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jessecreations | High School Teacher | (Level 1) Associate Educator

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Kindness and generosity are major moral values in this book.  Scrooge's lesson is about caring for the people around him.  Marley tells Scrooge that people should be his business, and that caring for his fellow man should be more important to him than making money.

From the Ghost of Christmas Past, Scrooge learns that he used to be happy when he had more positive relationships with other people (like his sister and Fezziwig).  He remembers that he used to care about people more than money, but all that changed when he began to work on his own.

From the Ghost of Christmas Present he learns that he is surrounded by people who love one another despite being poor, and that he could have real relationships again if he reached out to those people (his nephew's family and the Cratchits).

From the Ghost of Christmas Future he learns that if he doesn't change his ways, he will die alone and miserable.

Scrooge's reformation at the end comes in the form of newfound kindness and generosity.  He learns to give his resources to others, and in return he gets to build relationships with people and feel better about himself.  He becomes the most generous man who ever lived.

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jessecreations | High School Teacher | (Level 1) Associate Educator

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When it comes down to it, A Christmas Carol is a commentary on kindness, charity, and generosity.  Scrooge learns that he should focus on these values more in his life, and so we learn that Dickens feels there are a few too many "Scrooges" in the world. 

Using a backdrop of Christmas really adds to this message, too, because Christmas is supposed to be a time when we give to others, think of those in need, and remember Jesus, who sacrificed his life to save humanity.  Scrooge's callous attitude is even worse at Christmas than it would be on a regular day.

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frizzyperm | College Teacher | (Level 1) Educator

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I think one of the major things that the book tries to promote is the idea of philanthropy. In other words that rich people have a duty to help the less fortunate through charity.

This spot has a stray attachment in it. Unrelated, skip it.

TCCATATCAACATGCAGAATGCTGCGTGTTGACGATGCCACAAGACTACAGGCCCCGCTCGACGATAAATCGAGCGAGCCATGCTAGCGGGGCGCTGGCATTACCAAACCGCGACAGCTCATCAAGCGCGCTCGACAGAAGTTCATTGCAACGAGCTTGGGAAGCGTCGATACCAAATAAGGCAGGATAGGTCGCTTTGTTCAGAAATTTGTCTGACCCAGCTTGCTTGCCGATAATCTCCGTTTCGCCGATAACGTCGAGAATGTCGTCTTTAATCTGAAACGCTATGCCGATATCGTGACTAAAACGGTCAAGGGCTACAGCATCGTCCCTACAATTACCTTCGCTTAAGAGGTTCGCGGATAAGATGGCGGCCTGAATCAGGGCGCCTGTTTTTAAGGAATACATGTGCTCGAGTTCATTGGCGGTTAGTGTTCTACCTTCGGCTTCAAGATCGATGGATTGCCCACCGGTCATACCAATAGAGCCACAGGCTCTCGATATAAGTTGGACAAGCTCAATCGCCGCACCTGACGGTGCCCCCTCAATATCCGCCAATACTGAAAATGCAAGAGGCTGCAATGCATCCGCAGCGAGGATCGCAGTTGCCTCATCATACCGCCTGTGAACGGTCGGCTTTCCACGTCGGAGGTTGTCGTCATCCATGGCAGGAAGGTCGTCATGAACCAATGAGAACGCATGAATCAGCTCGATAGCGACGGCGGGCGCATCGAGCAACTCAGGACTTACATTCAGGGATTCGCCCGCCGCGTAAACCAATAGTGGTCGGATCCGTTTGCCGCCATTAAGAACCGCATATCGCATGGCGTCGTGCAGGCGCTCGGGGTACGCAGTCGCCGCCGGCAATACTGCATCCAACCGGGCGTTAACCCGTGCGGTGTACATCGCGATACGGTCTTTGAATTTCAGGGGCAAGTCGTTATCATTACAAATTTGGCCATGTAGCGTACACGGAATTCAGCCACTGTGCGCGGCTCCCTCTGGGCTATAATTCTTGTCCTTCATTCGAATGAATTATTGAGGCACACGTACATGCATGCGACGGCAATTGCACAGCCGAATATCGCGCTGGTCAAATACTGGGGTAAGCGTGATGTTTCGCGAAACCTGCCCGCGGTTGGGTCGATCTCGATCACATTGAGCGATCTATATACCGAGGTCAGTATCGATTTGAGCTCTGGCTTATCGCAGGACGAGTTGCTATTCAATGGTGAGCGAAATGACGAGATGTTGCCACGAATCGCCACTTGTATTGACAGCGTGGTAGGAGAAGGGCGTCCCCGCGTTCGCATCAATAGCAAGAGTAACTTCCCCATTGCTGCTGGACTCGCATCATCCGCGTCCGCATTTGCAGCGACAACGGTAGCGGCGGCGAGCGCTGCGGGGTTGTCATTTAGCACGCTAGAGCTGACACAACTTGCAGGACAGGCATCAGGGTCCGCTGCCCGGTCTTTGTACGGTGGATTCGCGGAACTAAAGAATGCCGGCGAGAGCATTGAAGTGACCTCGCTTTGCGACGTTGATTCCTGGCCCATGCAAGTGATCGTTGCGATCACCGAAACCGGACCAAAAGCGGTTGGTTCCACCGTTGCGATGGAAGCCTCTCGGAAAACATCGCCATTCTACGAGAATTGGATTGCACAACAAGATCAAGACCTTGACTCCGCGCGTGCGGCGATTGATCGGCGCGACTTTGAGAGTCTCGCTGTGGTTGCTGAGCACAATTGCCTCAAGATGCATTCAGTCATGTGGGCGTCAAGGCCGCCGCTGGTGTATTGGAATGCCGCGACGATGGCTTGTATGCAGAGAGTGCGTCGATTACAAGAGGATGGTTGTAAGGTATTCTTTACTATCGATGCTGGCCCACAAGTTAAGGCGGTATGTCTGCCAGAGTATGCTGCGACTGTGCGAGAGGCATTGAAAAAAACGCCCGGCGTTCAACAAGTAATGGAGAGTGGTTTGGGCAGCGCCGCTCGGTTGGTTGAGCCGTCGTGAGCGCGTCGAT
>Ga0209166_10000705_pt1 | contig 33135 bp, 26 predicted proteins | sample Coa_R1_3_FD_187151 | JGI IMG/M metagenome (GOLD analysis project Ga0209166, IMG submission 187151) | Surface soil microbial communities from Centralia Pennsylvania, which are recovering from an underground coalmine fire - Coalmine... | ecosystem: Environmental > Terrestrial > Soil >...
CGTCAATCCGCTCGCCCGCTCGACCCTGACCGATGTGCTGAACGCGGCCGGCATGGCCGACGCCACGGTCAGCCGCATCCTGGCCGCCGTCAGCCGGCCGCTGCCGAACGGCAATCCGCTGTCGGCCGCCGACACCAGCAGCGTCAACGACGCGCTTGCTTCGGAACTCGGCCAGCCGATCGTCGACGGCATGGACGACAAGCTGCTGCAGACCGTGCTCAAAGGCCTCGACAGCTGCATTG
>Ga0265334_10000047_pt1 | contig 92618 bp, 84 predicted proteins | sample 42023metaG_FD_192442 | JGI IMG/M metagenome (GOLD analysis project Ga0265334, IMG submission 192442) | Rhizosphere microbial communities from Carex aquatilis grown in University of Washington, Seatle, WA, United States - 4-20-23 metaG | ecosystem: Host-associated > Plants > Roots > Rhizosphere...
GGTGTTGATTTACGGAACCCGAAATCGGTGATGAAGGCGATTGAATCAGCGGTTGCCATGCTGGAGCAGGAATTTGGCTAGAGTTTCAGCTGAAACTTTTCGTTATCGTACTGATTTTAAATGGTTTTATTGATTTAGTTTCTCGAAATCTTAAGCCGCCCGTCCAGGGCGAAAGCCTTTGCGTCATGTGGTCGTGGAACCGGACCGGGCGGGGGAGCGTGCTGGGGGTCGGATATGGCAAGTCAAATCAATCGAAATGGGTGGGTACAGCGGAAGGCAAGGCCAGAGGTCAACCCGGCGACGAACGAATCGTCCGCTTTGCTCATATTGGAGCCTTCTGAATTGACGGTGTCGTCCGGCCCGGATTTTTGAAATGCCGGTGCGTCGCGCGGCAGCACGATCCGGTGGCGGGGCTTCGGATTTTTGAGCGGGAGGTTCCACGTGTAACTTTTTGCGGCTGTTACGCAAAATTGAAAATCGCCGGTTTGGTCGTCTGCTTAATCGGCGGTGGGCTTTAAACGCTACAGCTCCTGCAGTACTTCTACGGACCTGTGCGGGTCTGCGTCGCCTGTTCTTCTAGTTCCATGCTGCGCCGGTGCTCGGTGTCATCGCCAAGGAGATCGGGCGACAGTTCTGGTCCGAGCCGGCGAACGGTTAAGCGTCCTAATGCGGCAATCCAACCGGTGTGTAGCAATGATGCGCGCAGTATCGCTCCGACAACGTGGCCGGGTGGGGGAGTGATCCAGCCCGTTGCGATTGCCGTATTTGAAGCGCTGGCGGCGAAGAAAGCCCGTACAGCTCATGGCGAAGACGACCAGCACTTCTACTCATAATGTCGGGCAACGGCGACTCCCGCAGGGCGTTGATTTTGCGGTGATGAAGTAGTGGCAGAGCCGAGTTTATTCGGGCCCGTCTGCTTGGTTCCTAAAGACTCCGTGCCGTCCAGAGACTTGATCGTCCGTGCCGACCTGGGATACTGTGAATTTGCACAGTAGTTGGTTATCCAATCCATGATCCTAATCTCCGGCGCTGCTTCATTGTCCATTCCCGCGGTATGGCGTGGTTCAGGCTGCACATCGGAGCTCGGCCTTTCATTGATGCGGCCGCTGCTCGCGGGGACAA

There is a genuine Christmas Carol from Victorian times (I don't know if it is popular in The States) called Good King Weneslaus. It has a very similar message to Dickens's book. The final verse is as follows

  • Therefore Christian Men be sure,
  • Wealth or rank possessing,
  • Ye who now will bless the poor,
  • Shall yourselves find blessing.

In Victorian England most people lived in terrible poverty but a few were very rich. Philanthropy was considered a Christian duty of the wealthy and I think that is the intended central message of Dickens.

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frizzyperm | College Teacher | (Level 1) Educator

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A Christmas Carol is the story of the moral redemption of Ebeneezer Scrooge, a heartless, mean, old money-lender who hates everybody and doesn't have any morals.

On the night before Christmas, Ebeneezer is visited by the ghost of his old business partner, Jacob Marley. Marley's ghost is wrapped in chains and says that in the afterlife people are punished for their sins by being forced to carry heavy chains all the time. The more sins we do in life, the longer the chain we must carry. Jacob tells Ebeneezer that the chain he will carry after death is extremely long and heavy.

During that night, 3 spirits visit Scrooge and they show him his life; past, present and future. Scrooge realizes that he is a miserable, lonely, bad old man and he has lost all the love and hope he had as a young man.

He resolves to be a good person and help the poor and needy.

The moral of the story is that being rich is not as important as being happy and that happiness is found in helping others.